29 November 2008

The journey to Hong Kong

I am at my hotel in Hong Kong - a bit behind schedule. I'm very glad to be here. Here's a recap of my journey from Seoul.

As indicated in my last post, I took a deluxe airport bus to Incheon, which took Expressway 1 into Seoul to take advantage of the bus lane, before taking Olympic Expressway and Expressway 130 into the airport. I slept much of the way - and enjoyed the ride.

No problems at Incheon whatsoever. The colonial government relies on massive databases of personal data to police its subjects, and as I am a mere short-term visitor with no South Korean Internet portal accounts, it's much more difficult to police the truth that I send out to the world. Basically, I had obeyed the immigration laws and the terms of my visa without incurring unsettled debts or commiting a crime, so I had no problem clearing immigration.

My flight was on Asiana Airlines, with codeshare United and South African flight numbers. With my new Premier status at United, my boarding pass and luggage tag specifically identified me as a Star Silver customer. It was delayed for connecting passengers from a delayed flight from Los Angeles, then again for a no-show whose checked luggage had to be unloaded. The passengers were overwhelmingly Hong Kongers; very few South Koreans were on board, thanks to the crash of the won. The equipment was an Airbus 330 (HL7740), my first flight on a large Airbus; I liked its ergonomics, though hated its surprisingly low ceiling. It featured video-on-demand, but didn't feature much for the rather short 3 1/2-hour flight, so I did some music mixes again, starting with some Elton John, then proceeded to playing some chess.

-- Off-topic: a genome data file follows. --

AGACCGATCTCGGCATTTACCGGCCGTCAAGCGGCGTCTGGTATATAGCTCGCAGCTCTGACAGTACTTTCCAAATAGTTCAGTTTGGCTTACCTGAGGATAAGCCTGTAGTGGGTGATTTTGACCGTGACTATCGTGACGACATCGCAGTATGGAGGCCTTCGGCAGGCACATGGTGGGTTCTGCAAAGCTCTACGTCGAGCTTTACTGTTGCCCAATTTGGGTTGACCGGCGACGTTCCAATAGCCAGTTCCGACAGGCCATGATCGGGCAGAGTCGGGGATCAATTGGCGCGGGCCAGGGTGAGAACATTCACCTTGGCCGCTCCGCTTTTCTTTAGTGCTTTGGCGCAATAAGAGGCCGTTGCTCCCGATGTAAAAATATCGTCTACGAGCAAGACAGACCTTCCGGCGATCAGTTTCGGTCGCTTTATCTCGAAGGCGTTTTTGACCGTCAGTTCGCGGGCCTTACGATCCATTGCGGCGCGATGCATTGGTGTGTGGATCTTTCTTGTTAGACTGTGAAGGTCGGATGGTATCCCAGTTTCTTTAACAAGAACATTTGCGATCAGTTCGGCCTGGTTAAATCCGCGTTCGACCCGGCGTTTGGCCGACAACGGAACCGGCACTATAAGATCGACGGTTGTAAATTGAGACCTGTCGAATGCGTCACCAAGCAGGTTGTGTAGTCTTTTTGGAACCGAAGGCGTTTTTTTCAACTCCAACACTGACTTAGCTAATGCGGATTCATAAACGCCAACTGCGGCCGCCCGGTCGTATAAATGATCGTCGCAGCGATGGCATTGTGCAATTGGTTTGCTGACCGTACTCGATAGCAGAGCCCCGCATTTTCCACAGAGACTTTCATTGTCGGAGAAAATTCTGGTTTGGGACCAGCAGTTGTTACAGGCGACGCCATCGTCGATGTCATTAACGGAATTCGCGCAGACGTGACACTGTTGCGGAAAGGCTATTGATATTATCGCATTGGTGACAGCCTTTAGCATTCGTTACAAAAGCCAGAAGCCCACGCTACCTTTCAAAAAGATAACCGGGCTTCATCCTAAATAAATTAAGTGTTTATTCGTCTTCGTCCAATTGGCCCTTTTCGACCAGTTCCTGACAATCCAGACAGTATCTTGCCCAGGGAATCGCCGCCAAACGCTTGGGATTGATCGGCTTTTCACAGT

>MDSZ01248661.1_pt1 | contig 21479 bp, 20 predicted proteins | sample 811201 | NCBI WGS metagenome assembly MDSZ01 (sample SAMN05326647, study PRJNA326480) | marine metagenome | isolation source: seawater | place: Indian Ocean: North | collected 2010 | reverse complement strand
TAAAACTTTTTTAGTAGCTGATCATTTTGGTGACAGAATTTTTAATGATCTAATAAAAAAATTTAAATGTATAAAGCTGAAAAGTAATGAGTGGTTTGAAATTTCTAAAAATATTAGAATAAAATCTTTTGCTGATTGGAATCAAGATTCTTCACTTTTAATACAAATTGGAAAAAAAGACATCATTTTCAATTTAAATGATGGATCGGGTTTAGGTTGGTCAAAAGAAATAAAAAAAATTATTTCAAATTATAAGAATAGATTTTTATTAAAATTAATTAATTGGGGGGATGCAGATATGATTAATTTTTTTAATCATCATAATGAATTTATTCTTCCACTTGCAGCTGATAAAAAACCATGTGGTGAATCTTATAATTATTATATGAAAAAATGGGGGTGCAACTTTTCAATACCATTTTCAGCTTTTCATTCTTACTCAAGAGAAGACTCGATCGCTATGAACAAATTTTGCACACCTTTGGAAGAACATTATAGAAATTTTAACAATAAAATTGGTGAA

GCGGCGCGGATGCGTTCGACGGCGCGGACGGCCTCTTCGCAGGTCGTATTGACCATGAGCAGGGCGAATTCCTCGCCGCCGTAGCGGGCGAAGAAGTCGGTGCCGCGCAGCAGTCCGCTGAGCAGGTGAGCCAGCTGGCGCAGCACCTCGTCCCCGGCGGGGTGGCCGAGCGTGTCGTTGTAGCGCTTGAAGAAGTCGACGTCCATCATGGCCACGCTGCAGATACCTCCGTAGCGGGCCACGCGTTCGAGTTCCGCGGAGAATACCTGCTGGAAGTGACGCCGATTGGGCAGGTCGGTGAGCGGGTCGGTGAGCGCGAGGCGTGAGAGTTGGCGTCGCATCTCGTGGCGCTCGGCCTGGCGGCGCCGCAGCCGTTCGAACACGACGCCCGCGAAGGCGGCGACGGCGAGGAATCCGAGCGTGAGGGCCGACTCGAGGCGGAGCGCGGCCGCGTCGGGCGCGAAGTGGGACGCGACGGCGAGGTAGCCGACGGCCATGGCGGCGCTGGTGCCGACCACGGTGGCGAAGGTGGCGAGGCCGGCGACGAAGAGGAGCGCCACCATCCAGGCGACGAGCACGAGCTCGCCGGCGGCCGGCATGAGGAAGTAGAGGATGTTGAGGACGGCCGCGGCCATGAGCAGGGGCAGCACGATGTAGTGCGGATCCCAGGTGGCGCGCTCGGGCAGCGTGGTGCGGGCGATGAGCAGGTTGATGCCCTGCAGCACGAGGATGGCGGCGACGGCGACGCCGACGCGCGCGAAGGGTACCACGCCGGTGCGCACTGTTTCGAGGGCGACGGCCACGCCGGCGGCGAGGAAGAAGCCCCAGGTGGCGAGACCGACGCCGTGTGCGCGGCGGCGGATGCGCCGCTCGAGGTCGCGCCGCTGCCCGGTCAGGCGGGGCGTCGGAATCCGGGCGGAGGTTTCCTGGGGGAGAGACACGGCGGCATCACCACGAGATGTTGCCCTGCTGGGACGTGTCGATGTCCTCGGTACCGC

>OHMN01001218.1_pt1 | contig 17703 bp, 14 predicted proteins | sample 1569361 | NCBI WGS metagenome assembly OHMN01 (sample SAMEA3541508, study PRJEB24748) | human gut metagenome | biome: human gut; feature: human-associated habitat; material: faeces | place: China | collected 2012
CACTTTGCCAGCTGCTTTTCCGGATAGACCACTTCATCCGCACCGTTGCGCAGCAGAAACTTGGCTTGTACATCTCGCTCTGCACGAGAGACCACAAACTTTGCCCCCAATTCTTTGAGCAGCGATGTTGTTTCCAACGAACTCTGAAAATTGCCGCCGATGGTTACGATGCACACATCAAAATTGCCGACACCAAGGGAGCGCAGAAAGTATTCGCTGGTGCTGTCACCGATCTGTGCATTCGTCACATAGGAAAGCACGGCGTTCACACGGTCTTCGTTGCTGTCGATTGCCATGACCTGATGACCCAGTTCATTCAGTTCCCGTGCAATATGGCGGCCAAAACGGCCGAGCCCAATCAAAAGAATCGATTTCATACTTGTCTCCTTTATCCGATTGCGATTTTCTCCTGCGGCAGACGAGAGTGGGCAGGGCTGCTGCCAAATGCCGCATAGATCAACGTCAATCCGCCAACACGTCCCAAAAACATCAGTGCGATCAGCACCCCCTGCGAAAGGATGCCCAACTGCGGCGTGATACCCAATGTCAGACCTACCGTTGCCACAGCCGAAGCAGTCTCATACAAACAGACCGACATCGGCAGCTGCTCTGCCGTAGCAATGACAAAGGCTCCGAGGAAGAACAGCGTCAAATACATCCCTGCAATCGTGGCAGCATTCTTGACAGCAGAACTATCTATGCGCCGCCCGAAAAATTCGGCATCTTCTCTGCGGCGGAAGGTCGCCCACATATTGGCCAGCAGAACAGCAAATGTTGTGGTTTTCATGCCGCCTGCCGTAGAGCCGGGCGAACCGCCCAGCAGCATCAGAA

Here's my flight projectory. I'm about to start some chess games - and I'm just over halfway from Jeju Island to Taipei. After taking off from Incheon to the north, and getting a brief look at the total darkness of North Korea's Hwanghae Provinces, I hugged the western coastline of South Korea and exited its airspace at Jeju Island. I felt very glad to be flying into East China Sea; from now on, everything was brand-new territory for me, and moreover, the 2MB colonial government no longer had jurisdiction over me.

The rest of the flight took me straight over Taipei, following the northwestern Taiwan coast, before staying a bit of a distance off of the southern Chinese coast all the way to Hong Kong. I was surprised at how bright the lights of Fujian Province were, even from about 80 miles offshore; the coastal Chinese lights stayed respectable all the way to Hong Kong. And as I continued to spend time over the Taiwan Strait, I was reminded of all the progress being made between China and Taiwan. Sure, both sides have very problematic governments that need lots more work, and the very future of Taiwan is still up in the air, but they both know that it's best to work together, set ideological differences aside, and prosper together. And the opposing political factions in Taiwan are fighting over whether it's better to work closely with Beijing, or explore Taiwan's native roots further; both are very noble causes, unlike the outright treason that makes up South Korea's various "New Right" movements.